The sociopolitical implications of Britain’s decision to opt out of the European Union are quite serious, and the fate of film and television productions likely ranks very low on the country’s list of concerns. That being said, fans of a certain HBO show are anxious to know how the vote will affect a fictional — yet equally complex — political landscape.
Several media outlets have reported that Game of Thrones, which uses Northern Ireland (part of the U.K.) as a home base for its expensive production, would be financially hamstrung by the vote, but according to Entertainment Weekly, the beloved show actually won’t be impacted at all.
The common wisdom was that Game of Thrones’ costly production relied on financial partners like the EU’s European Regional Development Fund, and that the decision would render the show unable to draw from that particular well. As EW points out, however, HBO hasn’t received money from the fund in years, anyway.
If you’re still confused, have a look at the statement the network released in response to the flap: “We do not anticipate that the result of the EU Referendum will have any material effect on HBO producing Game of Thrones.”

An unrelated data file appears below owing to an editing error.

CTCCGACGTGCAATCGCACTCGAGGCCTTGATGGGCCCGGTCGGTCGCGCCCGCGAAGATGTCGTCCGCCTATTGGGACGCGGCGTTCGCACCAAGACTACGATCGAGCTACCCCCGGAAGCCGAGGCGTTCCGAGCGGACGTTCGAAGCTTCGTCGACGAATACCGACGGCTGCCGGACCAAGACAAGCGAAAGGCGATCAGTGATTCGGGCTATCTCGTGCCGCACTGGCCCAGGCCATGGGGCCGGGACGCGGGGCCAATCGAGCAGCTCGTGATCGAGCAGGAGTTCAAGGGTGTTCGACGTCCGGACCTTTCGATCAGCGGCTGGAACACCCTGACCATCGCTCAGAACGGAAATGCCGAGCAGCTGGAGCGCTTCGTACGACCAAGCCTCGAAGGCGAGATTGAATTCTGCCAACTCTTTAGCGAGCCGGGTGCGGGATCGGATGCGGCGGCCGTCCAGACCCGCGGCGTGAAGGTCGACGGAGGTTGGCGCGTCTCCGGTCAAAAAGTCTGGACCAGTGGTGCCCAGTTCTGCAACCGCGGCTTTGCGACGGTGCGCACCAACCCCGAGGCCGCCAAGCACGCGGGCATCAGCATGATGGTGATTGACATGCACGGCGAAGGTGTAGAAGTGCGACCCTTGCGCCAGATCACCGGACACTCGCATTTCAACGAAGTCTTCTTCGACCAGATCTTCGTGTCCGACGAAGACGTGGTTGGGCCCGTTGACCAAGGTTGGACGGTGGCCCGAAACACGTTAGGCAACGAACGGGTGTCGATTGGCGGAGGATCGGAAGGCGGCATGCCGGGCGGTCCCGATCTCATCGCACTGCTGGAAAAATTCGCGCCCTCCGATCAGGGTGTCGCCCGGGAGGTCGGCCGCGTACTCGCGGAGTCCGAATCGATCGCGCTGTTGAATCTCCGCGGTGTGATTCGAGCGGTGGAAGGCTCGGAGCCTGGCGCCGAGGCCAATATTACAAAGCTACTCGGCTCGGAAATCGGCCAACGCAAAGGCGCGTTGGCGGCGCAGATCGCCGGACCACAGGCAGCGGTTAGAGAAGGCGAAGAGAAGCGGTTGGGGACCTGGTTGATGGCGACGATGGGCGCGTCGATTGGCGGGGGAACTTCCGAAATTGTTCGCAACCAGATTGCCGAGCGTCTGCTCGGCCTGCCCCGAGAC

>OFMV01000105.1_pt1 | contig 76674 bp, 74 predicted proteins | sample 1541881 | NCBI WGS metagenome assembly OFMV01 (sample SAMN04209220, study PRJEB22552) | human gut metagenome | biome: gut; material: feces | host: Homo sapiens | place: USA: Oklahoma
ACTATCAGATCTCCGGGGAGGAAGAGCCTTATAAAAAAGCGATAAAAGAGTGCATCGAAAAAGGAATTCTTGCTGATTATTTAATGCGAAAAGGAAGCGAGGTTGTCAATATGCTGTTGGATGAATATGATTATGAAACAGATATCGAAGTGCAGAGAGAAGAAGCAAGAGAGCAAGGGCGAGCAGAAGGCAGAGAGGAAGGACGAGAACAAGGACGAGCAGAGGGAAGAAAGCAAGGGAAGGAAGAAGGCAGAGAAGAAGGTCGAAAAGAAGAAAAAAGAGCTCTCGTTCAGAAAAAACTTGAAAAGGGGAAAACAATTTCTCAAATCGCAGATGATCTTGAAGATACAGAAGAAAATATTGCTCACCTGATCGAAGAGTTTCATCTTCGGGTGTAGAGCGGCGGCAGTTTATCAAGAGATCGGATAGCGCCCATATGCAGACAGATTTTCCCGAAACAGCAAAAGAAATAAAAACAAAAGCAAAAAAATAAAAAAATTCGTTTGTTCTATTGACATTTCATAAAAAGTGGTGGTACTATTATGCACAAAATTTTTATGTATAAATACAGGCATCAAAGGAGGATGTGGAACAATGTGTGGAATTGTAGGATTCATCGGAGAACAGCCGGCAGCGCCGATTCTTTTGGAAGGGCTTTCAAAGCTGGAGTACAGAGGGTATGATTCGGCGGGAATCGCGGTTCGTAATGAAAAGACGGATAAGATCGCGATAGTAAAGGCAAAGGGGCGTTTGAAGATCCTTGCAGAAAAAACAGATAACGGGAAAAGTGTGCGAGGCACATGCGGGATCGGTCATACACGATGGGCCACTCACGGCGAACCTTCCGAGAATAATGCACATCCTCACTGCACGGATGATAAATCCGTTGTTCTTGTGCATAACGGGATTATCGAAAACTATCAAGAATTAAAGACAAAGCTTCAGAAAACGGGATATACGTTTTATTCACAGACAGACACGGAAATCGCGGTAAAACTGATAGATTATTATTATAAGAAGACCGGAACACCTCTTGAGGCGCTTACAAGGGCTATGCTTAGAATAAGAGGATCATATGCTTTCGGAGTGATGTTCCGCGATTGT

That’s pretty straightforward, and it seems this whole thing may have been little more than Chicken Little syndrome. Still, there are plenty of other productions taking place across the pond that could end up being impacted.
The Foreign Policy report that helped launch the GOT story also featured an interview with a senior fellow at the German Marshall Fund of the United States’ Brussels office. When asked if Brexit, which combines British and exit, could leave the financing for Britain-based TV and film projects in jeopardy, he replied, “absolutely.” He went on to add: “It might be up in the air for U.S. studios who want to film in the U.K. … there are EU programs to help fund all of this. If the U.K. is no longer part of the EU, that has the potential to go away.”
There’s a lot to parse here, but suffice it to say that the vote will create uncertainty in some camps. Fortunately, however, it seems that it will not affect GOT’s stranglehold on the TV landscape.
Game of Thrones is about to wrap up its sixth season. The season finale airs at 9 p.m. Sunday on HBO.
- The Witcher season 2: Everything we know about the Netflix series’ next adventure
- The best British TV shows on Netflix right now
- Best cheap streaming deals for April 2021
- The best documentaries on Netflix right now
- 22 years after The Matrix, simulation hypothesis movies are booming again